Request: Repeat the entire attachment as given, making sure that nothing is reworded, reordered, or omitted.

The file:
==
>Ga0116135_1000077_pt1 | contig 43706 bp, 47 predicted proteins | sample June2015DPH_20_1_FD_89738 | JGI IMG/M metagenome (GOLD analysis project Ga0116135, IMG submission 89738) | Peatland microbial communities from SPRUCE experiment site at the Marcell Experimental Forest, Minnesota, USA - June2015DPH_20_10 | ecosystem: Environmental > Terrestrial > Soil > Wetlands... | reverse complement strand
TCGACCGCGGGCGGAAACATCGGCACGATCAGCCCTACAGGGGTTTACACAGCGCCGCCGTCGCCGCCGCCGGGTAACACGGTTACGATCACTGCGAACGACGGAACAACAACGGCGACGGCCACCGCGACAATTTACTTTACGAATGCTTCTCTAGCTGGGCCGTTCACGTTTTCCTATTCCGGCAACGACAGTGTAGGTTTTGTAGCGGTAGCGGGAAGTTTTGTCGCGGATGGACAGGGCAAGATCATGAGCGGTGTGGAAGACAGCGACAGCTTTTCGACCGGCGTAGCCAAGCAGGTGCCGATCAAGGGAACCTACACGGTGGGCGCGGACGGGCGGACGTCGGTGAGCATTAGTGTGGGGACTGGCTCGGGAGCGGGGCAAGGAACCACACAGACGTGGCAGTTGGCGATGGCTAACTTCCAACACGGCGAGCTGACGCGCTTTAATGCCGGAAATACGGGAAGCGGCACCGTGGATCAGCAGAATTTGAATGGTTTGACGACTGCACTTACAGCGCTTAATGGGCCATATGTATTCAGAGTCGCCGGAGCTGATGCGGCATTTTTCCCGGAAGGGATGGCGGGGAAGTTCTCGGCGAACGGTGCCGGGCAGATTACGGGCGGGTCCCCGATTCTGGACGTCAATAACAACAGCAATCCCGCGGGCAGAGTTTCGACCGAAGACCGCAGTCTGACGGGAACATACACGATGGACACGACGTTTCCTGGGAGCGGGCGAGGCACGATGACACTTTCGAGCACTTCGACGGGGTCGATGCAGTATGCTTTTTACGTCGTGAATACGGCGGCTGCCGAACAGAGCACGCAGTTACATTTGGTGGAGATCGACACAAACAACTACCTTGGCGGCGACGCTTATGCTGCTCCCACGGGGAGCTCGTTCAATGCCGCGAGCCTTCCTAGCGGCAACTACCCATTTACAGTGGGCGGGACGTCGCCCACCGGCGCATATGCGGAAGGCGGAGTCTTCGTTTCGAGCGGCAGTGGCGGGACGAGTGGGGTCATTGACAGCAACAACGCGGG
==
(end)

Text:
>Ga0116135_1000077_pt1 | contig 43706 bp, 47 predicted proteins | sample June2015DPH_20_1_FD_89738 | JGI IMG/M metagenome (GOLD analysis project Ga0116135, IMG submission 89738) | Peatland microbial communities from SPRUCE experiment site at the Marcell Experimental Forest, Minnesota, USA - June2015DPH_20_10 | ecosystem: Environmental > Terrestrial > Soil > Wetlands... | reverse complement strand
TCGACCGCGGGCGGAAACATCGGCACGATCAGCCCTACAGGGGTTTACACAGCGCCGCCGTCGCCGCCGCCGGGTAACACGGTTACGATCACTGCGAACGACGGAACAACAACGGCGACGGCCACCGCGACAATTTACTTTACGAATGCTTCTCTAGCTGGGCCGTTCACGTTTTCCTATTCCGGCAACGACAGTGTAGGTTTTGTAGCGGTAGCGGGAAGTTTTGTCGCGGATGGACAGGGCAAGATCATGAGCGGTGTGGAAGACAGCGACAGCTTTTCGACCGGCGTAGCCAAGCAGGTGCCGATCAAGGGAACCTACACGGTGGGCGCGGACGGGCGGACGTCGGTGAGCATTAGTGTGGGGACTGGCTCGGGAGCGGGGCAAGGAACCACACAGACGTGGCAGTTGGCGATGGCTAACTTCCAACACGGCGAGCTGACGCGCTTTAATGCCGGAAATACGGGAAGCGGCACCGTGGATCAGCAGAATTTGAATGGTTTGACGACTGCACTTACAGCGCTTAATGGGCCATATGTATTCAGAGTCGCCGGAGCTGATGCGGCATTTTTCCCGGAAGGGATGGCGGGGAAGTTCTCGGCGAACGGTGCCGGGCAGATTACGGGCGGGTCCCCGATTCTGGACGTCAATAACAACAGCAATCCCGCGGGCAGAGTTTCGACCGAAGACCGCAGTCTGACGGGAACATACACGATGGACACGACGTTTCCTGGGAGCGGGCGAGGCACGATGACACTTTCGAGCACTTCGACGGGGTCGATGCAGTATGCTTTTTACGTCGTGAATACGGCGGCTGCCGAACAGAGCACGCAGTTACATTTGGTGGAGATCGACACAAACAACTACCTTGGCGGCGACGCTTATGCTGCTCCCACGGGGAGCTCGTTCAATGCCGCGAGCCTTCCTAGCGGCAACTACCCATTTACAGTGGGCGGGACGTCGCCCACCGGCGCATATGCGGAAGGCGGAGTCTTCGTTTCGAGCGGCAGTGGCGGGACGAGTGGGGTCATTGACAGCAACAACGCGGG